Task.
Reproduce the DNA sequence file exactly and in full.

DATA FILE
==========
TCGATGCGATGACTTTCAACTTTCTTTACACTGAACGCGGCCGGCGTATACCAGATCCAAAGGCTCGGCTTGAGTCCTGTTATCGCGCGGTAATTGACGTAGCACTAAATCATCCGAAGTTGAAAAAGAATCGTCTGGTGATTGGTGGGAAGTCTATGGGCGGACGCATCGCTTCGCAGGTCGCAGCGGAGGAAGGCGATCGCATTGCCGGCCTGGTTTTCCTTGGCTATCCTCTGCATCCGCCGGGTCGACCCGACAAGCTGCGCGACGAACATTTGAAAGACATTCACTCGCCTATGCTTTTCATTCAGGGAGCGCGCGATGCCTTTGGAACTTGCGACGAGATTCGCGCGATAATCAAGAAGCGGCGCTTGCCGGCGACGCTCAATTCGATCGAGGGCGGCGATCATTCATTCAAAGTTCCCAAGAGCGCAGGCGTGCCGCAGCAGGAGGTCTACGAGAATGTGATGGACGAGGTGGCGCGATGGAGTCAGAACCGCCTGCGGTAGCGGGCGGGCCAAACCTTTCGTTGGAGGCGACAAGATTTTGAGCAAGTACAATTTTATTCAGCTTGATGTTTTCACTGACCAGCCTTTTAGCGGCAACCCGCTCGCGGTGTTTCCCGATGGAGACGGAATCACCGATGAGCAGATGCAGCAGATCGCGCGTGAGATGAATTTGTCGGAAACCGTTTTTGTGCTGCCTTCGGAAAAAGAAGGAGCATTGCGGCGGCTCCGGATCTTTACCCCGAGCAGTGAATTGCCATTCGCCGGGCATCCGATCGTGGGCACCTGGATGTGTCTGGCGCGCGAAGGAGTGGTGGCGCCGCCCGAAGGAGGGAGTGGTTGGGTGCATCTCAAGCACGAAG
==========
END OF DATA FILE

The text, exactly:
TCGATGCGATGACTTTCAACTTTCTTTACACTGAACGCGGCCGGCGTATACCAGATCCAAAGGCTCGGCTTGAGTCCTGTTATCGCGCGGTAATTGACGTAGCACTAAATCATCCGAAGTTGAAAAAGAATCGTCTGGTGATTGGTGGGAAGTCTATGGGCGGACGCATCGCTTCGCAGGTCGCAGCGGAGGAAGGCGATCGCATTGCCGGCCTGGTTTTCCTTGGCTATCCTCTGCATCCGCCGGGTCGACCCGACAAGCTGCGCGACGAACATTTGAAAGACATTCACTCGCCTATGCTTTTCATTCAGGGAGCGCGCGATGCCTTTGGAACTTGCGACGAGATTCGCGCGATAATCAAGAAGCGGCGCTTGCCGGCGACGCTCAATTCGATCGAGGGCGGCGATCATTCATTCAAAGTTCCCAAGAGCGCAGGCGTGCCGCAGCAGGAGGTCTACGAGAATGTGATGGACGAGGTGGCGCGATGGAGTCAGAACCGCCTGCGGTAGCGGGCGGGCCAAACCTTTCGTTGGAGGCGACAAGATTTTGAGCAAGTACAATTTTATTCAGCTTGATGTTTTCACTGACCAGCCTTTTAGCGGCAACCCGCTCGCGGTGTTTCCCGATGGAGACGGAATCACCGATGAGCAGATGCAGCAGATCGCGCGTGAGATGAATTTGTCGGAAACCGTTTTTGTGCTGCCTTCGGAAAAAGAAGGAGCATTGCGGCGGCTCCGGATCTTTACCCCGAGCAGTGAATTGCCATTCGCCGGGCATCCGATCGTGGGCACCTGGATGTGTCTGGCGCGCGAAGGAGTGGTGGCGCCGCCCGAAGGAGGGAGTGGTTGGGTGCATCTCAAGCACGAAG